Coming Out Day

Coming Out Day

Coming Out Day is a day celebrated by members of the LGBT community in order to raise awareness of LGBT issues amongst the wider community (see wikipedia for full details on the history of this day)

In 2010, the UCC LGBT Staff Network and the UCC LGBT Society came together to mark the day with a screening of a short film showing the coming out stories of some of our members. The screening took place on Tuesday October the 12th at 5.30pm place in Brookfield Health Sciences Complex Room G04 and we welcomed all members of the UCC community.

We'd also like to thank the UCC Film Society for their invalauble work in putting the film together.

Coming Out Stories - Anonymous

Question 1: Can you introduce yourself please?

My name is irrelevant, as is my profession, which sounds like I am avoiding exposure, but I am exactly the same as you; I have the same fears and the same hopes, but I truly believe that sexuality is fluid, especially for women, and that for a lot of us we are attracted to many elements of a person’s being: physicality, intellectualism, emotional capacity, sense of humour, ambitions, morals, core values, goals, and more. I am a romantic and I believe that the person I choose to bond with for life will embody most, if not all, of these elements, and that person might be of either sex – the gender really does not factor dominantly.

Question 2: At what age did you realise that you were gay or at least not straight.

As a teenager I was attracted to both genders, but like most people, I glossed over it as a ‘normal’ phase one goes through when getting to know oneself, like having a crush on one’s teacher. But it wasn’t something I could shake, if I felt attracted to other females, then that made me a lesbian, right? So when I could not shake off an attraction to women, I had to face up to things…

Question 3: So when did you come out?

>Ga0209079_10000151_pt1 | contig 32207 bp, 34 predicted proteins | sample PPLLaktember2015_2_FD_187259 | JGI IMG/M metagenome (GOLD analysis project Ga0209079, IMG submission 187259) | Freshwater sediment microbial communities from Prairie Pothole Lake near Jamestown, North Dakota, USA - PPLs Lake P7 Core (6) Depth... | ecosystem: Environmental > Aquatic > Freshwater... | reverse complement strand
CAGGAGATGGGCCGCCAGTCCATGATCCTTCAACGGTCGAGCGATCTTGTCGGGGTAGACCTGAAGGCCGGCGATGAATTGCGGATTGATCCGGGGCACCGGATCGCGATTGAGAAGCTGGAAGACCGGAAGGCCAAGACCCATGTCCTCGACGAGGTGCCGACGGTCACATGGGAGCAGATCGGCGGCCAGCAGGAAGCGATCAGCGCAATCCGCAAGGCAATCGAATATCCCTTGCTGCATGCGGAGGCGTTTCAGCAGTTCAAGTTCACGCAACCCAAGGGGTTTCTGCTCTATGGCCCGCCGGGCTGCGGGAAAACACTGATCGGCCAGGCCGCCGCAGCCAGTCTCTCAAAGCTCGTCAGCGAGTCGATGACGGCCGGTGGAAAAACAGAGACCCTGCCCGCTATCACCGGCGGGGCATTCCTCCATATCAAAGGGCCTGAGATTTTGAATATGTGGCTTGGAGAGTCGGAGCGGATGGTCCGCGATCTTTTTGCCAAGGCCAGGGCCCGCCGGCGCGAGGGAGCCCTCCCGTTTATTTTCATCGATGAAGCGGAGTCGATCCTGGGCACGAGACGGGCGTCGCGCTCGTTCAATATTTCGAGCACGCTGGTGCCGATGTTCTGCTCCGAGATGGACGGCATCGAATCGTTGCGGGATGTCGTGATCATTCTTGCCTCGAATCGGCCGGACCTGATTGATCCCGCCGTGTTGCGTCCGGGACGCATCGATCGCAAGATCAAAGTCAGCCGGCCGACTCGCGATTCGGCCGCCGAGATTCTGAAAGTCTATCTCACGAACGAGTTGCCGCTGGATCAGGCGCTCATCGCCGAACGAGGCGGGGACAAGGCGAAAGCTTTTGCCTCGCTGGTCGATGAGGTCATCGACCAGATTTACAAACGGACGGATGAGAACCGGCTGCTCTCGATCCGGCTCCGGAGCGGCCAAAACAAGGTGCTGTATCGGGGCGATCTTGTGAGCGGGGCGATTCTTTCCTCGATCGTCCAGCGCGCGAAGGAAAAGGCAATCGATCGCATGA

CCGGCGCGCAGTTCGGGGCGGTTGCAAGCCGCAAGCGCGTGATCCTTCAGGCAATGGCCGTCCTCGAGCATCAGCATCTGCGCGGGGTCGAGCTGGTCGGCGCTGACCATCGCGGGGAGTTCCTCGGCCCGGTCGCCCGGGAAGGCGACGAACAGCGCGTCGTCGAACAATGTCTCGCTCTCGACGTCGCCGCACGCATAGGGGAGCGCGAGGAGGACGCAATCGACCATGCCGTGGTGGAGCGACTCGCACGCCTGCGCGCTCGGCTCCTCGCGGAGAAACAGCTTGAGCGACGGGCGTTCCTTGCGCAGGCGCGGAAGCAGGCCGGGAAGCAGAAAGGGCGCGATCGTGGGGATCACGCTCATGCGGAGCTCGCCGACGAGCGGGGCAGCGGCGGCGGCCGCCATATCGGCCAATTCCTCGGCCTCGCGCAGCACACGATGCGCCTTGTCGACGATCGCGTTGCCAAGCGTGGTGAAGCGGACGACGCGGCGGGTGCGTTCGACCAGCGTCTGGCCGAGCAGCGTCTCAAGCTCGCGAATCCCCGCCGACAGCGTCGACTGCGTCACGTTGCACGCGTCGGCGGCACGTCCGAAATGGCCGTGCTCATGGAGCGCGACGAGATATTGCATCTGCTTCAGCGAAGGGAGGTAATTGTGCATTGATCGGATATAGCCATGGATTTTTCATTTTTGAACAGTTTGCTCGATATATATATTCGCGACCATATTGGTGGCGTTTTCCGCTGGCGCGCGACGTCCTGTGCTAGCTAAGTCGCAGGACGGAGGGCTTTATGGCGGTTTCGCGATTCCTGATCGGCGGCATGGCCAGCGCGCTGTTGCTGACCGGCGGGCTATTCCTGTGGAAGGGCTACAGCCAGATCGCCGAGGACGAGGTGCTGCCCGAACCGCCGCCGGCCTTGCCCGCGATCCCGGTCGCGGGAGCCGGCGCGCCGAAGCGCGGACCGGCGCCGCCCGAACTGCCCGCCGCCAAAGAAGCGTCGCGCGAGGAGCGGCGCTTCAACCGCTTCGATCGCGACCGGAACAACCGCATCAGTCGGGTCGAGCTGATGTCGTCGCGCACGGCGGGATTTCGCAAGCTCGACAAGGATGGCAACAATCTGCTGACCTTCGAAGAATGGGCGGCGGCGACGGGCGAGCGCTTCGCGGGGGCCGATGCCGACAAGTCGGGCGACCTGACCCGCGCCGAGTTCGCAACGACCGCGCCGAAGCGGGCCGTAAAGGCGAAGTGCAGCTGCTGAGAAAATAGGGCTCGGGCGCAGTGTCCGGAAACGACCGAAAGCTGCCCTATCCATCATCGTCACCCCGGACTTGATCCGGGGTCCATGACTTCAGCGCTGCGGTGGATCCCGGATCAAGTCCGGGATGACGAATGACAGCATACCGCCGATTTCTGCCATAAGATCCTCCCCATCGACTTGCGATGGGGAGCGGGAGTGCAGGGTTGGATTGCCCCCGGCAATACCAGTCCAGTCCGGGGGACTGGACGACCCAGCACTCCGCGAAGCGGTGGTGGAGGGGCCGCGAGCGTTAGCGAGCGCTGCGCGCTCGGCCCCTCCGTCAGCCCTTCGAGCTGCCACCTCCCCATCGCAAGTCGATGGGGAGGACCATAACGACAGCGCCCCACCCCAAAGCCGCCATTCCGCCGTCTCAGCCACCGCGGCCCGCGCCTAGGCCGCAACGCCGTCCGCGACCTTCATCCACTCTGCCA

I was drinking wine with my mother watching Star Trek at 2am, Seven-of-nine came on screen and I said “Mum, I have something to tell you” as I explained to her that I was more of a fan of Jeri Ryan than I was of the men in the show…Because I believed I was a lesbian and in a category, I then made formal announcements to my close friends, and I wore my rainbow belt with pride.

Question 4: And how have things been since you’ve come out? Have you had any negative reactions?

I came out and then I went back into the closet… and that was the problem, the very notion of there even being a closet, having to be one or the other – gay or straight. I genuinely love people, if I click with someone I will explore it – it’s not about a gender, it’s about a person. I don’t think I have had negative reactions per se, but then I move in a world where I am surrounded by free thinkers, artists and creative types, all of whom are as willing as I am to believe in sexuality being fluid, and labels being stifling.

Question 5: Who was the hardest person to tell?

I suppose if I am honest it is not a facet of my being that I immediately divulge – and I like to think neither do I tell people I have a nice voice, that I am many things and as one gets to know me one becomes more aware of me as a whole… But that is somewhat of a lie. Every time someone new finds out I have dated women and have dated men I feel judged. I feel judged by “straight” people for being “gay” and I feel judged by the LGBT community for being “straight” … It never gets any easier if you’re being honest about it.

Question 6: What advice would you have for someone thinking of coming out?